1:11:03.3 JL: I got a buddy who’s been playing with something similar. I’m not sure if it’s literally the same one, and his TVs in his house show the art. So he makes a folder and puts the ones in that he’s interested in, and then it shows them on the TV. It’s like he’s got an app on his TV that cycles through them and shows them each for 20 minutes or something.

1:11:23.2 TW: ‘Cause there’s deepdreamgenerator.com is another one that my son had pointed me to, which kind of is a neural network dreaming of different things, which is also kind of…

1:11:35.2 JL: Very trippy. [laughter] Very trippy.

1:11:39.3 TW: So it’s a fun area. And the stuff I’ve been noodling with is I’m trying to keep it to where I kind of understand what’s going on with some image magic and stuff, but yeah, it’s kind of fun. I probably should not have started a text message with my mother about it because she got very confused but was determined to understand it and that really… I was not feeling psychologically safe [laughter] by the end of that exchange. Michael, what’s your last call?

1:12:08.7 MH: I’m glad you asked. Something that doesn’t make a lot of people feel psychologically safe is the fact that they a lot of times have Google Analytics and Adobe Analytics on their website all at the same time. But recently, Frederik Werner posted a blog post that I thought was pretty cool where he shows step by step how to import Google Analytics data into Adobe Analytics using their data sources tool, which is nice. It’s sort of a technical walkthrough, but if you’re using those tools, you might run across a couple of used cases where that could come in handy. So…

1:12:38.9 MH: Well, I think we’ve probably mentioned Frederik’s work on the podcast many times before, so anyway, great blog post, really well done as always by Frederik, and that’s my last call. Alright, you’ve probably been listening and you’re like, “These are great tips, but I also have something I’d like to share.” Well, we’d love to hear it. And the best way to do that is through either the Measure Slack Group, which is a great place that is committed to your psychological safety, and also our LinkedIn group, which is less so, [laughter] and also on Twitter… I mean just ’cause we don’t do a lot with our LinkedIn group. But on Twitter as well, we’d love to hear from you. And as I mentioned, off of the top of the show, JD is also on Twitter @CMastication, so Cerebral Mastication, and you should follow him for sure because then you will not have to wait till the next time he’s on our podcast to learn about the things he’s thinking about on a daily basis, which I highly recommend.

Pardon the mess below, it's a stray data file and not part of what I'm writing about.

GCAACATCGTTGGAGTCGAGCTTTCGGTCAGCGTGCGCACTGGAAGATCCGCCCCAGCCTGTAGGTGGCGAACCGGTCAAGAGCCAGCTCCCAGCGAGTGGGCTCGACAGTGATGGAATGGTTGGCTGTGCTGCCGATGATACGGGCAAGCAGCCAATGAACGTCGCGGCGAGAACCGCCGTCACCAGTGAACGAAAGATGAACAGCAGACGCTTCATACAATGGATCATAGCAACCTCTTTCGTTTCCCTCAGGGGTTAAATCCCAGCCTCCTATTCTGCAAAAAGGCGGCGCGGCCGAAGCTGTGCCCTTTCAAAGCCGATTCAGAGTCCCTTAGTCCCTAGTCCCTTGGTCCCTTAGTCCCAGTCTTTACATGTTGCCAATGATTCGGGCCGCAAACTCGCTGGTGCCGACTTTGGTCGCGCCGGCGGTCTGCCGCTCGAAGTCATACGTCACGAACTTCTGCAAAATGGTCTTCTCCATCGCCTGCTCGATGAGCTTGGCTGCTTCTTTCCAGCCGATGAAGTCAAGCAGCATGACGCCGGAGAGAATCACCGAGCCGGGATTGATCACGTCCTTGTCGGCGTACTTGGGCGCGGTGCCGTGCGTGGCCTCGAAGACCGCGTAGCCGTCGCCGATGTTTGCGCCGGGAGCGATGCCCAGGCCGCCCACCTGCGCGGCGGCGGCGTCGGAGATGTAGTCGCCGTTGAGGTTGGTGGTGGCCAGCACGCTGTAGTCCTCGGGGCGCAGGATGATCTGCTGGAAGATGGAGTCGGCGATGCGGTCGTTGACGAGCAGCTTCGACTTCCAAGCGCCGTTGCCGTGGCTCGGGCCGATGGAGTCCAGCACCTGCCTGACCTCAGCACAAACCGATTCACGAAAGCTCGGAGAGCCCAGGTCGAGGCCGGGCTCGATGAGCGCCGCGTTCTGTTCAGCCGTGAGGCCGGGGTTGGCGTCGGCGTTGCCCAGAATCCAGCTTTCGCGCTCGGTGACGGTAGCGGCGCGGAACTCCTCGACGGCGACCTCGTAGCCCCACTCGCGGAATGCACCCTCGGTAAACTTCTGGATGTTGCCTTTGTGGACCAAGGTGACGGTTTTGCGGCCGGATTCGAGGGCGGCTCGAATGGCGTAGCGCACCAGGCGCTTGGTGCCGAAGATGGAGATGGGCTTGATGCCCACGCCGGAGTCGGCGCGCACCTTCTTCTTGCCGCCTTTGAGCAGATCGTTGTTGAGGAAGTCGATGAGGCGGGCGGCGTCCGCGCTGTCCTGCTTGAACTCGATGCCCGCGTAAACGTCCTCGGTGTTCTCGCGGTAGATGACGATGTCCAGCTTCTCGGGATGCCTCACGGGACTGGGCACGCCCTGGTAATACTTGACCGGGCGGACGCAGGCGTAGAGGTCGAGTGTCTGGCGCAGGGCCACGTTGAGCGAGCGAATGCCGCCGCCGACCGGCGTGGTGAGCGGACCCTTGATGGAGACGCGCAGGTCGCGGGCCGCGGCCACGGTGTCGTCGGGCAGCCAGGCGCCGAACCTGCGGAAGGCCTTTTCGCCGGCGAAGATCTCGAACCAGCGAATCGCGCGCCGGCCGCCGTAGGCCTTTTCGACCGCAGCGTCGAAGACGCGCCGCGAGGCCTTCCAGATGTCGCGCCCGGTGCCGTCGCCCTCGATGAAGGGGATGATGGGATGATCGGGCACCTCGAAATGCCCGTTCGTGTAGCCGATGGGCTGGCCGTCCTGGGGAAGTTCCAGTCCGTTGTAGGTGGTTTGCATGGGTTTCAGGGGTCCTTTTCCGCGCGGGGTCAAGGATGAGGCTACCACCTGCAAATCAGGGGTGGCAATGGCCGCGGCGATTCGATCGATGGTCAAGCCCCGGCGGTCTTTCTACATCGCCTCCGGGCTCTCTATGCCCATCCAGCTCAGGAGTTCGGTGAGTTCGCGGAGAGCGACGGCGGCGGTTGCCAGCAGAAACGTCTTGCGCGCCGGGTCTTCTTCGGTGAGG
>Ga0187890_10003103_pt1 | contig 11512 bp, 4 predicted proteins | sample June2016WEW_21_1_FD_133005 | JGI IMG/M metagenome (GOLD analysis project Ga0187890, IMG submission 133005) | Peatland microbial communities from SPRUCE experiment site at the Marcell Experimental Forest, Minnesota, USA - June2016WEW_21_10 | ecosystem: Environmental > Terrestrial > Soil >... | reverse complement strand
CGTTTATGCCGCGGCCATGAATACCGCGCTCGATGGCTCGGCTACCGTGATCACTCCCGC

1:13:38.0 TW: And laugh.

1:13:38.0 MH: And laugh. Yeah, it’s pleasant.

1:13:40.2 JL: It’s a very serious academic feed. What are you talking about?

1:13:43.9 MH: Yeah absolutely. [laughter] Right. Let’s just talk about your pinned tweet for just a second. [laughter]

1:13:51.8 JL: Okay.

1:13:53.2 MH: It’s your boat, 404 Fish Not Found, which I think is hilarious.

1:13:55.8 JL: My daughter named the boat. Good job, kid.

1:13:56.5 MH: Nice. So anyway, JD, thank you so much for coming on the podcast. It’s been an honor and a privilege, really, really wonderful to have you.

1:14:05.0 JL: Well, it’s been a pleasure. I love what you all are doing with the podcast. I’ve enjoyed listening to the back episodes, so keep up the good work.

1:14:11.6 MH: Well, thank you very much. And honestly, you know the podcast just wouldn’t happen without our illustrious producer, Josh Crowhurst, so no show is complete without a thank you to him and all his hard work behind the scenes to make the show a reality. And I know that I speak for both of my co-hosts, Moe and Tim, when I say, no matter how hard you’re struggling, no matter if your rubber duck isn’t telling you the answers, just remember, keep analyzing.

[music]